struct AABB
{
Vector2 vMin;
Vector2 vMax;

void IncludePoint(const Vector2& p)
{
vMin.x = min(vMax.x, p.x);
vMin.y = min(vMax.y, p.y);
vMax.x = max(vMax.x, p.x);
vMax.y = max(vMax.y, p.y);
}

Vector2 GetCorner(int32 a_nIndex) const
{
switch(a_nIndex)
{
case 0: return Vector2(vMin.x, vMin.y);
case 1: return Vector2(vMax.x, vMin.y);
case 2: return Vector2(vMin.x, vMax.y);
case 3: return Vector2(vMax.x, vMax.y);

default: assert(false);
break;
}

return Vector2(0, 0);
}

bool ContainsPoint(const Vector2& p) const
{
if(p.x < vMin.x) return false;
if(p.x > vMax.x) return false;
if(p.y < vMin.y) return false;
if(p.y > vMax.y) return false;
return true;
}
};

void GetOcclusionBounds(const AABB&     a_kPlatform,        // Rectangular bounds of elevated platform
float           a_fPlatformHeight,  // Vertical position of the elevated platform
const Vector2&  a_vViewPoint,       // Horizontal position of the AI, must be on the platform!
float32         a_fViewHeight,      // Height of the AI (tall AIs can see more, short ones can see less
float32         a_fPlayerHeight,    // Vertical position of the player's feet + their height
AABB&           a_kOcclusion)       // Resulting bounds of visibility occlusion.
{
assert(a_fViewHeight > 0);
assert(a_fPlayerHeight < a_fPlatformHeight);
assert(a_kPlatform.ContainsPoint(a_vViewPoint));

a_kOcclusion = a_kPlatform;

Vector3 vView = Vector3(a_vViewPoint, a_fPlatformHeight + a_fViewHeight);

for(int32 i = 0; i < 4; i++)
{
Vector3 vDelta  = vView - Vector3(a_kPlatform.GetCorner(i), a_fPlatformHeight);
float32 fDist   = (a_fPlayerHeight-vView.z) / vDelta.z;
Vector3 vCorner = vView + vDelta * fDist;

a_kOcclusion.IncludePoint(Vector2(vCorner.x, vCorner.y));
}
}


The math can be made leaner but I didn't want to obscure the geometric intuitiveness.  Add a field-of-view check and you are good to go.

Edited by nonoptimalrobot

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It is a neat problem but pretty easily solved. I'm trying to remember the equation which made this very quick to compute, so forgive me if I get this a bit wrong. The simple solution is to have your tiles represent heights of course and then run a bresenham's from target to source returning false at any point where the "top" of the target hits the content of an intervening tile. As I remember it though, you needed to use the anti-aliased version of bresenham's such that you count edge cases as blockers also. Anyway, computing the 3D line through tiles from target to source solved the problem accurately and quickly.

Additionally I used a "mask" on the surroundings to reduce the ray checks. Basically, I made a mask from source to max view which had a maximal intervening height. So, a single line would be the following:

tile heights:

1 3 2 7 5 2 4=source

Filters to:

7 7 7 7 5 2 4

The reasoning, anything higher than 4 will block anything lower than 4. Using lookup tables this was quick to compute for a circular area around the source. You can avoid the iterative bres algo via this mask check.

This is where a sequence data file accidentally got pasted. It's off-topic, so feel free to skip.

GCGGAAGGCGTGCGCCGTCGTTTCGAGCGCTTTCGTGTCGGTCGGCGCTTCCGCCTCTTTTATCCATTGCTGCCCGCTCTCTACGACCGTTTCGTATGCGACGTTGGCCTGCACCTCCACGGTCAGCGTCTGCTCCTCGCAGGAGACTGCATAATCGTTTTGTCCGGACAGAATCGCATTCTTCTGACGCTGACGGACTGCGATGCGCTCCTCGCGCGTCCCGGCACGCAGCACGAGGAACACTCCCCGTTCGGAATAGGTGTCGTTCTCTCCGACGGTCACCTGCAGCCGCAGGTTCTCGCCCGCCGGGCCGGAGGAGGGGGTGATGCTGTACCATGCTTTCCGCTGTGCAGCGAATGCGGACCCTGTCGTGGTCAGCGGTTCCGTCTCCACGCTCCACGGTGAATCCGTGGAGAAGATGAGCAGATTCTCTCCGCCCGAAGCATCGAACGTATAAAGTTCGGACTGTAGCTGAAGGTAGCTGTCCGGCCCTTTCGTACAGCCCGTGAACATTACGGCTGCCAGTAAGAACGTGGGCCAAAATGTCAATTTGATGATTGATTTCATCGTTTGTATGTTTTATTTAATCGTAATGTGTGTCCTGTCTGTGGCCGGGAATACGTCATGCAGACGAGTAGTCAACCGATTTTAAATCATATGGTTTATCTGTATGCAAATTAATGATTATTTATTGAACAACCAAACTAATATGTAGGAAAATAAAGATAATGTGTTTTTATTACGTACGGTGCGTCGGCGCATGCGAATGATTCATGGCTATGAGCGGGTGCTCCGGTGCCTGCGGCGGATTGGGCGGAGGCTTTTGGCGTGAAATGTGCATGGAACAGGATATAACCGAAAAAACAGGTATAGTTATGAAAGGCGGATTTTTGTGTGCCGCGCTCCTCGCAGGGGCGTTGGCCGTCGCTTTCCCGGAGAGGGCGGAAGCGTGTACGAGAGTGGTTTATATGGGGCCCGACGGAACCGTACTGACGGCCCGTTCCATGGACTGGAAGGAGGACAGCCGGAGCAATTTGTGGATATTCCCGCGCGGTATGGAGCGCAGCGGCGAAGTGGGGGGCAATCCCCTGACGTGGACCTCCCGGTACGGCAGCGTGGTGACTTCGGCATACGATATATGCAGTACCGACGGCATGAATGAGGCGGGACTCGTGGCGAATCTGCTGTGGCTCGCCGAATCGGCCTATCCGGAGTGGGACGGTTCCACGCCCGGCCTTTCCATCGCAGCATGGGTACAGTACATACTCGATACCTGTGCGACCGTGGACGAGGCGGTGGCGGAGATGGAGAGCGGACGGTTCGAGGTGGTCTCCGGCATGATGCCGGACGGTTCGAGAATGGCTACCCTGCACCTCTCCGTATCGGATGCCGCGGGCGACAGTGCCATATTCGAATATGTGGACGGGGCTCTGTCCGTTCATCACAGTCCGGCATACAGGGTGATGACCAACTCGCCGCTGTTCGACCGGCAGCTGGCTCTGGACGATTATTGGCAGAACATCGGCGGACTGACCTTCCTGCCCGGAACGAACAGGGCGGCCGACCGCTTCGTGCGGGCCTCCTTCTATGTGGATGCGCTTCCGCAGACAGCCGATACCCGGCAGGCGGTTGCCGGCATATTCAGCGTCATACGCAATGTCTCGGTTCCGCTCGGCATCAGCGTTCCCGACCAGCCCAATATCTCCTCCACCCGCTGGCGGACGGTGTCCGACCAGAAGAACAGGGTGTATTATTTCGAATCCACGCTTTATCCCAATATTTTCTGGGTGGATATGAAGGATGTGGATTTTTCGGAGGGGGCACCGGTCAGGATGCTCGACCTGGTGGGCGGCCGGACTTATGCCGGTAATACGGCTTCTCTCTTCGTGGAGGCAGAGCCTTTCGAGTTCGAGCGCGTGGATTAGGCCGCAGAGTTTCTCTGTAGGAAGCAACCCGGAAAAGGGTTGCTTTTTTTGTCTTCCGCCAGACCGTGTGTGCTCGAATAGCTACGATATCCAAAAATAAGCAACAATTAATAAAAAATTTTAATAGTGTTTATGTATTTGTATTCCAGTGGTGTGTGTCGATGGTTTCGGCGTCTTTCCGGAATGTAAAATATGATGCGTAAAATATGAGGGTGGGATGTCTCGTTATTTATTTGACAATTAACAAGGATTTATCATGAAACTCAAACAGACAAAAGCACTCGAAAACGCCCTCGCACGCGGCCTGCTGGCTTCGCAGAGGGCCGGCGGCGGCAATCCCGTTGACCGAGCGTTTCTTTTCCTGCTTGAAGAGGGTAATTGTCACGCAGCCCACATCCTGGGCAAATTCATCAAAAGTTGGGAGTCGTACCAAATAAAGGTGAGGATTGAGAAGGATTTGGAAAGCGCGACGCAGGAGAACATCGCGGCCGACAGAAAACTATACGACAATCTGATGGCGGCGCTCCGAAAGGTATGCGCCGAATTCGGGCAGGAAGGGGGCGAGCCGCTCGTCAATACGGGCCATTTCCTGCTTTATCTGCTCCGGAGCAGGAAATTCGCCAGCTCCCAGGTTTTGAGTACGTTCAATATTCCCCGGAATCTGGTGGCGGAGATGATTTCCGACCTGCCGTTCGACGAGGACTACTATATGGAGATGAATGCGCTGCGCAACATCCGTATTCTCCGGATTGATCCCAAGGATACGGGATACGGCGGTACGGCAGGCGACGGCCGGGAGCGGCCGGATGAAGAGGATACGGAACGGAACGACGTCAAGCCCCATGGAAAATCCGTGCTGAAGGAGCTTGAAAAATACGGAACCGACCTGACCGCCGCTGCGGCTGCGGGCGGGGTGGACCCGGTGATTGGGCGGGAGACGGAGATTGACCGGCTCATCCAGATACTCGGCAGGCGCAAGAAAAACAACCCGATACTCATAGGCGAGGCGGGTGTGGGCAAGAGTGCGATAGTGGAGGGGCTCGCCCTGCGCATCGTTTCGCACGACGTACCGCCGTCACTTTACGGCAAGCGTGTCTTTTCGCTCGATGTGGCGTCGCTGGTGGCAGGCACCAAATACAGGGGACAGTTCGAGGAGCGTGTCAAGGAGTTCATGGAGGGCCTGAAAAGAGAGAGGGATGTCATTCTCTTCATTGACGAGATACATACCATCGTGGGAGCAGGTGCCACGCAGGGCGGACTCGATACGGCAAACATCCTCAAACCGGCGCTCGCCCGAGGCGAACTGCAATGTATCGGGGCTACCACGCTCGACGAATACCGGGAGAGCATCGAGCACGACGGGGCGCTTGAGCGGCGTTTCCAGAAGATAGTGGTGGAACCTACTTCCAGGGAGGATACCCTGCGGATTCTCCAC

Sorry if this is not making a heck of a lot of sense, been a while and want to point it out even though I don't remember the exact details.

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Zipsters and AllEightUp ideas nice, but has gaps and lacks of accuracy.

Author first must decide about preciseness he wants, becouse any tile visibility algorithm will have sometimes issues, becouse of player and enemy are not tiles. They can ocupy several tiles at a time. Than tiles goes smaller than accuracy goes more precise.So this method could be good (not perfect) than you granulare your objects not to tile size but even smaller squares. Algorithm speed depends on distance,view width,player size, count of objects and how simple math...

Perfect results will be with geometric math algorithms, like DrEvil suggested, but that costs more time to calculate. Ofcouse it can be greatly optimized becouse you want find visibility not of any shape polygon but aabb.Algorithm speed depends on count of objects and math optimization...

Edited by serumas

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I have no experience with 3D collision but I think you don't need it for this simple scheme. I liked the overall concept very much.

Let's assume AI height h1, height of layer h, player height h2 and distance from AI to border d1, then the player will be visible when its distance from border is d2 or greater, with:

d2 = d1*(h-h2)/h1

This is basic trigonometry from the following diagram:

[sharedmedia=gallery:images:4266]

You can use any units with this formula, tiles, for example:

h1 = 1

h2 = 1 (player is as tall as the AI)

h = 3 (layer height is 3 times AI and player height)

d1 = 2 (AI 2 tiles away from border)

Player is visible if his distance from border equals or is greater than: 2*(3-1)/1 = 4. So player visible if it is 4 or more tiles away from border.